Thursday 14 November 2019

Controversial, Contrived, Convoluted, Confusing...

CCCC's baffling decision to block Dublin-Mayo Friday night fixture throws up more questions than answers, writes Martin Breheny

Martin Breheny

Martin Breheny

WHAT a confusing week in GAA land. For reasons totally devoid of logic, Croke Park managed to turn an enterprising initiative and a glorious marketing opportunity into an embarrassing own goal which, however often it is reviewed, still leaves the unanswered question: how the hell did they concede that?

Dublin, with Mayo's generous co-operation, planned to bring forward their Allianz Football League game from tomorrow week to next Friday night.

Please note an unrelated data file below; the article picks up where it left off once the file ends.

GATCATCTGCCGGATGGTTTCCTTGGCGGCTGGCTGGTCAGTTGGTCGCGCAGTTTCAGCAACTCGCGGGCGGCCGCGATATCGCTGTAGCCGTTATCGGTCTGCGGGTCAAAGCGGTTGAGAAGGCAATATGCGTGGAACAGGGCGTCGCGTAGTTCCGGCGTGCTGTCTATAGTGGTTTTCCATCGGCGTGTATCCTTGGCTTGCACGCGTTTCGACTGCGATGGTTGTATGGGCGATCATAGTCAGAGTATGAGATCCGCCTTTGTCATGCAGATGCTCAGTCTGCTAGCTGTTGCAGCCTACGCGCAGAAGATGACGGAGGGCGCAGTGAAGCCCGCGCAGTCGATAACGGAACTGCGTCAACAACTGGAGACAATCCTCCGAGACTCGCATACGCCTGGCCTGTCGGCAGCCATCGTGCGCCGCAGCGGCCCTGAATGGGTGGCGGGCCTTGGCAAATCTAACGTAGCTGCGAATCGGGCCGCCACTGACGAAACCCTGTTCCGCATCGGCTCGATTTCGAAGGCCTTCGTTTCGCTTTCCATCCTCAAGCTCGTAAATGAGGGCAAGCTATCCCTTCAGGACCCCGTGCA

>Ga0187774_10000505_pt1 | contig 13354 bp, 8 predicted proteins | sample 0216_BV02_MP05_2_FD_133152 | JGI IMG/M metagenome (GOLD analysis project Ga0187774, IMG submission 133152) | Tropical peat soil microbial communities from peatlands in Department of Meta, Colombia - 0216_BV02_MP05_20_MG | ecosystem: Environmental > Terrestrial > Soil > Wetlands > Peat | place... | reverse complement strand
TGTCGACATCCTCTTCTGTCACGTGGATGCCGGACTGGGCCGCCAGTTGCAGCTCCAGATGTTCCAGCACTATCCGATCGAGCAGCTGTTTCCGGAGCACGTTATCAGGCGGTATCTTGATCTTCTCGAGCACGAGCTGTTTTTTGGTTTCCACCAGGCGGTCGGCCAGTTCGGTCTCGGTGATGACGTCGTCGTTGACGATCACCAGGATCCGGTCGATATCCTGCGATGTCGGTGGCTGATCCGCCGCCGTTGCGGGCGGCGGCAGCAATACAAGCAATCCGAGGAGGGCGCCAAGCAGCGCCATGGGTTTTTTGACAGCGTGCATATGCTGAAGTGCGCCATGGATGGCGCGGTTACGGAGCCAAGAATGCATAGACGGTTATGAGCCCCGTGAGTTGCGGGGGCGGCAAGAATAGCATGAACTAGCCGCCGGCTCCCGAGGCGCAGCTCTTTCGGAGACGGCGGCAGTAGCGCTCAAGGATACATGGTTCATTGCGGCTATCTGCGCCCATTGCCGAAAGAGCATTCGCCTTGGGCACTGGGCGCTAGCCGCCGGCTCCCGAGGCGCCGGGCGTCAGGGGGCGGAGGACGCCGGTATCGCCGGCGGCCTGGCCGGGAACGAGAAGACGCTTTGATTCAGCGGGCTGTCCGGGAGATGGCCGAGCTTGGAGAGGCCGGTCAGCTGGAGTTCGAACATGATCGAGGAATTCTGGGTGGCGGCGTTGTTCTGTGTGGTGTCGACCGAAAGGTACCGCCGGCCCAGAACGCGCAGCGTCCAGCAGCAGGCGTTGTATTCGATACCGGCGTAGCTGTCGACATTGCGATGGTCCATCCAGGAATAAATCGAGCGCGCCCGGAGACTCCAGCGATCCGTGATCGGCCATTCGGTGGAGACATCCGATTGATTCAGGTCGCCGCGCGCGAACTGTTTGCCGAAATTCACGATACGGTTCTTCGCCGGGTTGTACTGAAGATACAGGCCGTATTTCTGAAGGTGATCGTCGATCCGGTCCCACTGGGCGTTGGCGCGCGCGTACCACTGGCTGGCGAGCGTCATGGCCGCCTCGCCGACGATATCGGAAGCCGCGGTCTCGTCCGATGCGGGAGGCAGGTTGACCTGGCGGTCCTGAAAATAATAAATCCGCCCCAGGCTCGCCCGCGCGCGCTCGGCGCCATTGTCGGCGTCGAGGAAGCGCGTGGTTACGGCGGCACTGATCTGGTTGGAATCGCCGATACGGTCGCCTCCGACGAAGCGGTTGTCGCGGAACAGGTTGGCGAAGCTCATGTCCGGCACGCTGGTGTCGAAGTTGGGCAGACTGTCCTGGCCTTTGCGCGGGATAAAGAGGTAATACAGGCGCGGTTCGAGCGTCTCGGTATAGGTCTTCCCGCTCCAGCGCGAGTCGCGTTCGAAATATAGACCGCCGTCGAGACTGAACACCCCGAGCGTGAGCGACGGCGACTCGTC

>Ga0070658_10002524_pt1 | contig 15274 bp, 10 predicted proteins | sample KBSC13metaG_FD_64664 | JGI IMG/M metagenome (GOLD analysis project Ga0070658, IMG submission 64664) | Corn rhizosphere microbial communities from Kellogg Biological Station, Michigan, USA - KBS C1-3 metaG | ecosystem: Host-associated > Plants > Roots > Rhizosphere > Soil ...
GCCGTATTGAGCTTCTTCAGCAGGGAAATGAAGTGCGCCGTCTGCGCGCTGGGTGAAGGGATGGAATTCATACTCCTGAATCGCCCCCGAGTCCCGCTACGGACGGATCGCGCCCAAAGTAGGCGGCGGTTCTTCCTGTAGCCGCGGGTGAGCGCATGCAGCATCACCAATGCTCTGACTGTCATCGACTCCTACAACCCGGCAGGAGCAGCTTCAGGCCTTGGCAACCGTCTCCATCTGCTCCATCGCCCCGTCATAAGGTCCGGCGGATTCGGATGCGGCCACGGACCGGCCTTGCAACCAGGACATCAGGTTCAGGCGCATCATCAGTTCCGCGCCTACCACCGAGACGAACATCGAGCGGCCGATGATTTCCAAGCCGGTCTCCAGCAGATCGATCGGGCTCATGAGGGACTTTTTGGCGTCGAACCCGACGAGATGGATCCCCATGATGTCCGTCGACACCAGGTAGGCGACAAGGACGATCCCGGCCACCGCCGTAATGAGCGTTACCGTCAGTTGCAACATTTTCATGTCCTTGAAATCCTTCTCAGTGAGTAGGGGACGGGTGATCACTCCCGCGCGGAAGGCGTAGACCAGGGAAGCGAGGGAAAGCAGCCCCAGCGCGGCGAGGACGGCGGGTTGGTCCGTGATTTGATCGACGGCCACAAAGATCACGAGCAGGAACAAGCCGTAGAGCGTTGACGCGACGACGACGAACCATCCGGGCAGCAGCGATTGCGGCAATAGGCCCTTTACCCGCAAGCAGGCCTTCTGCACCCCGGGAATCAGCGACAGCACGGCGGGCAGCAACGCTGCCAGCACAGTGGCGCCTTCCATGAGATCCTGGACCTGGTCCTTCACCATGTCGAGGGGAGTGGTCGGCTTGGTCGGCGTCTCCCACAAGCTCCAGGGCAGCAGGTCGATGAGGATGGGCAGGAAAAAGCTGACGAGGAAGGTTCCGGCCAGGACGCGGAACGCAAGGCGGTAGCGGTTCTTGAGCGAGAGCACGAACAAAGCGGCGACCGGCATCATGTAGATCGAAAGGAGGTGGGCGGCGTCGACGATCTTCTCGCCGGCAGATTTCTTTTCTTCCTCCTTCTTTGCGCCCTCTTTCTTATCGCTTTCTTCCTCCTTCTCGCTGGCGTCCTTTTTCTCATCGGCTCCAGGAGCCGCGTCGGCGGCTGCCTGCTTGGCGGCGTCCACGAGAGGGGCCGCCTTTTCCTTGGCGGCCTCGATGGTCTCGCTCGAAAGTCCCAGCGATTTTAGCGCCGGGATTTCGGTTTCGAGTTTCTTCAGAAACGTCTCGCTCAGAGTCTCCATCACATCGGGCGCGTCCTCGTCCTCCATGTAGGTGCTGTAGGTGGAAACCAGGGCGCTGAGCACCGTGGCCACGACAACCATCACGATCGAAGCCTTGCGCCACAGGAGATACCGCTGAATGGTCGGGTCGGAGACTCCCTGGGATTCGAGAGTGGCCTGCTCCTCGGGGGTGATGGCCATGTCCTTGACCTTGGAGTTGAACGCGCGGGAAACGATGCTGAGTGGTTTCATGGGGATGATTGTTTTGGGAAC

They believed that a Friday night fixture during the extended St Patrick's weekend would slot snugly into the sporting schedule between the AIB All-Ireland club finals on Thursday and the Ireland-England rugby international on Saturday.

"We were ready to drive it hard to get the best possible crowd," said Dublin CEO John Costello. "We believe it would have been a huge success on all fronts, but mostly in terms of promoting the GAA over a weekend where obviously there will be a big focus on the Ireland-England rugby game. There were no downsides as far as we could see."

Initially, Mayo were unable to accommodate the switch due to the possibility of their U-21s having a Connacht championship game next Saturday, but once that was sorted out, James Horan and his squad were quite happy to play on the Friday night.

Normally, when the two competing counties agree to a switch and it doesn't impact on others, the GAA's fixture-makers (Central Competitions Control Committee) approve it, but not this time. Ignoring the Friday night novelty factor, which would generate lots of favourable media coverage and positive marketing, the CCCC said 'no'.